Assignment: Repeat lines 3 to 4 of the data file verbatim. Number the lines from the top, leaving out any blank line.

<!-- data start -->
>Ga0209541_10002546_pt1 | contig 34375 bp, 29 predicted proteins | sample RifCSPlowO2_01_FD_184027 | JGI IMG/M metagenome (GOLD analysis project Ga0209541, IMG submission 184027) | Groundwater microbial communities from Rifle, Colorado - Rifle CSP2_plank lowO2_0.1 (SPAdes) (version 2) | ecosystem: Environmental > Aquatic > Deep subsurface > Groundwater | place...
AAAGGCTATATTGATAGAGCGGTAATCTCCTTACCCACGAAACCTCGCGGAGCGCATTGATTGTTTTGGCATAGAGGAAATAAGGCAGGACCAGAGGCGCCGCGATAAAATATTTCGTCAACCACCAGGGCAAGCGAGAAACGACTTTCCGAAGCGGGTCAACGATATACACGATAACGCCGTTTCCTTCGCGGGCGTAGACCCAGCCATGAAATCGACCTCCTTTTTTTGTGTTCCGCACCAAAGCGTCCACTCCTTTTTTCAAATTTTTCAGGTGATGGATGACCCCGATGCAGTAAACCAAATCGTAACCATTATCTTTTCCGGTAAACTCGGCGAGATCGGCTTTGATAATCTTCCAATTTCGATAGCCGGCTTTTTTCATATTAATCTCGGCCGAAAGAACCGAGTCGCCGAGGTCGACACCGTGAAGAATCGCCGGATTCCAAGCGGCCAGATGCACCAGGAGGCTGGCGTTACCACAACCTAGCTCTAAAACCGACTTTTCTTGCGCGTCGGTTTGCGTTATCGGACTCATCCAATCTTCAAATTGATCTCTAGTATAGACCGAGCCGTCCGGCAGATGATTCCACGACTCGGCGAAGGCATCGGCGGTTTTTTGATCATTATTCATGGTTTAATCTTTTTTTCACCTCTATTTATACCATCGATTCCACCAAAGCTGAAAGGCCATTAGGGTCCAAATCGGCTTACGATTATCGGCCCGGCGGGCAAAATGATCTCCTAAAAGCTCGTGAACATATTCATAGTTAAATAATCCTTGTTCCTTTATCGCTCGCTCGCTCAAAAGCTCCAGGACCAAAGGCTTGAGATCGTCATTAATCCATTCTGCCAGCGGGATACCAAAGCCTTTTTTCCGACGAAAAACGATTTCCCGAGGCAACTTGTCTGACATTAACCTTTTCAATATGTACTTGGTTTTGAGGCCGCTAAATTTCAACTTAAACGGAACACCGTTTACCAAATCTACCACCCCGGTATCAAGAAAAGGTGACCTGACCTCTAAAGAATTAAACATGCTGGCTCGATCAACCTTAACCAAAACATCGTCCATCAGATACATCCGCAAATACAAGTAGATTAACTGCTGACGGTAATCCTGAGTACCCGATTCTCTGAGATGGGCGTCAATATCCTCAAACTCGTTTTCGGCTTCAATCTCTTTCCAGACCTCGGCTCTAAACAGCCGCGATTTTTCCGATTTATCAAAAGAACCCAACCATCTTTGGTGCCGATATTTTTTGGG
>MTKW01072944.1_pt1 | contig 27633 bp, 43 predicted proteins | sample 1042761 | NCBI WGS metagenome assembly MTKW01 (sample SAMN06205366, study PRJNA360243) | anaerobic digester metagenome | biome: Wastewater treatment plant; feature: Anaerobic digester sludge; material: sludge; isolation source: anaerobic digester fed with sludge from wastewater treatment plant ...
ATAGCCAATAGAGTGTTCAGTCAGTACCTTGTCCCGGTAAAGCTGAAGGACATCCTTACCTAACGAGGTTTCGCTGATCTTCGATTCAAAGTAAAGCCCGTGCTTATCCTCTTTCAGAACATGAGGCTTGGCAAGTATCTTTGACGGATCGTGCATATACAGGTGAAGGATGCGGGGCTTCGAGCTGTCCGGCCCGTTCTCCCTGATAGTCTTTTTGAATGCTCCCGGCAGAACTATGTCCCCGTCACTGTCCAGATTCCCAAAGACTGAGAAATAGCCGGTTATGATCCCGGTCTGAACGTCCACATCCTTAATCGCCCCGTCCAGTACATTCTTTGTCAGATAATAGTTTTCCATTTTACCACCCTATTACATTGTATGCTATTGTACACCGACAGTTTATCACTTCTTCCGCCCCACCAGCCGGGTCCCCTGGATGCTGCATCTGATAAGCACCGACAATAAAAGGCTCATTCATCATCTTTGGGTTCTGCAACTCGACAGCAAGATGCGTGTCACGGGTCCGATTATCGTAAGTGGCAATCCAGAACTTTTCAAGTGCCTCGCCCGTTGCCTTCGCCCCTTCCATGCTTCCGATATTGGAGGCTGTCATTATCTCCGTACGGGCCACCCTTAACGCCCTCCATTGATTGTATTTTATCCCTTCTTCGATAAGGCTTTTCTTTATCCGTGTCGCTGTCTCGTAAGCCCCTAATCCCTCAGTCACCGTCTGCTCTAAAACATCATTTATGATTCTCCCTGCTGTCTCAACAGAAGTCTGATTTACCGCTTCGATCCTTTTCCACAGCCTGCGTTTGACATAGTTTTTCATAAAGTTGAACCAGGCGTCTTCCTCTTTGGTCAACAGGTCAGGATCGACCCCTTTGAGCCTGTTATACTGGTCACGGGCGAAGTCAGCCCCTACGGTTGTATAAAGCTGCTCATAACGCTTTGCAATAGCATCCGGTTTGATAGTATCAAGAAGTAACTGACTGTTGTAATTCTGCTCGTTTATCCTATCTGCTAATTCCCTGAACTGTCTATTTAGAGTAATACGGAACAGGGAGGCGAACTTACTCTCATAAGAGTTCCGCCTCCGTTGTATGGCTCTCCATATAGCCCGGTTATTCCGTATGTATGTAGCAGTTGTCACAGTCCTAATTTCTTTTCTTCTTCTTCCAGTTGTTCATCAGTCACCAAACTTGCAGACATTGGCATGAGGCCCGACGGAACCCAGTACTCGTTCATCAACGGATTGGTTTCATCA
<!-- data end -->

>MTKW01072944.1_pt1 | contig 27633 bp, 43 predicted proteins | sample 1042761 | NCBI WGS metagenome assembly MTKW01 (sample SAMN06205366, study PRJNA360243) | anaerobic digester metagenome | biome: Wastewater treatment plant; feature: Anaerobic digester sludge; material: sludge; isolation source: anaerobic digester fed with sludge from wastewater treatment plant ...
ATAGCCAATAGAGTGTTCAGTCAGTACCTTGTCCCGGTAAAGCTGAAGGACATCCTTACCTAACGAGGTTTCGCTGATCTTCGATTCAAAGTAAAGCCCGTGCTTATCCTCTTTCAGAACATGAGGCTTGGCAAGTATCTTTGACGGATCGTGCATATACAGGTGAAGGATGCGGGGCTTCGAGCTGTCCGGCCCGTTCTCCCTGATAGTCTTTTTGAATGCTCCCGGCAGAACTATGTCCCCGTCACTGTCCAGATTCCCAAAGACTGAGAAATAGCCGGTTATGATCCCGGTCTGAACGTCCACATCCTTAATCGCCCCGTCCAGTACATTCTTTGTCAGATAATAGTTTTCCATTTTACCACCCTATTACATTGTATGCTATTGTACACCGACAGTTTATCACTTCTTCCGCCCCACCAGCCGGGTCCCCTGGATGCTGCATCTGATAAGCACCGACAATAAAAGGCTCATTCATCATCTTTGGGTTCTGCAACTCGACAGCAAGATGCGTGTCACGGGTCCGATTATCGTAAGTGGCAATCCAGAACTTTTCAAGTGCCTCGCCCGTTGCCTTCGCCCCTTCCATGCTTCCGATATTGGAGGCTGTCATTATCTCCGTACGGGCCACCCTTAACGCCCTCCATTGATTGTATTTTATCCCTTCTTCGATAAGGCTTTTCTTTATCCGTGTCGCTGTCTCGTAAGCCCCTAATCCCTCAGTCACCGTCTGCTCTAAAACATCATTTATGATTCTCCCTGCTGTCTCAACAGAAGTCTGATTTACCGCTTCGATCCTTTTCCACAGCCTGCGTTTGACATAGTTTTTCATAAAGTTGAACCAGGCGTCTTCCTCTTTGGTCAACAGGTCAGGATCGACCCCTTTGAGCCTGTTATACTGGTCACGGGCGAAGTCAGCCCCTACGGTTGTATAAAGCTGCTCATAACGCTTTGCAATAGCATCCGGTTTGATAGTATCAAGAAGTAACTGACTGTTGTAATTCTGCTCGTTTATCCTATCTGCTAATTCCCTGAACTGTCTATTTAGAGTAATACGGAACAGGGAGGCGAACTTACTCTCATAAGAGTTCCGCCTCCGTTGTATGGCTCTCCATATAGCCCGGTTATTCCGTATGTATGTAGCAGTTGTCACAGTCCTAATTTCTTTTCTTCTTCTTCCAGTTGTTCATCAGTCACCAAACTTGCAGACATTGGCATGAGGCCCGACGGAACCCAGTACTCGTTCATCAACGGATTGGTTTCATCA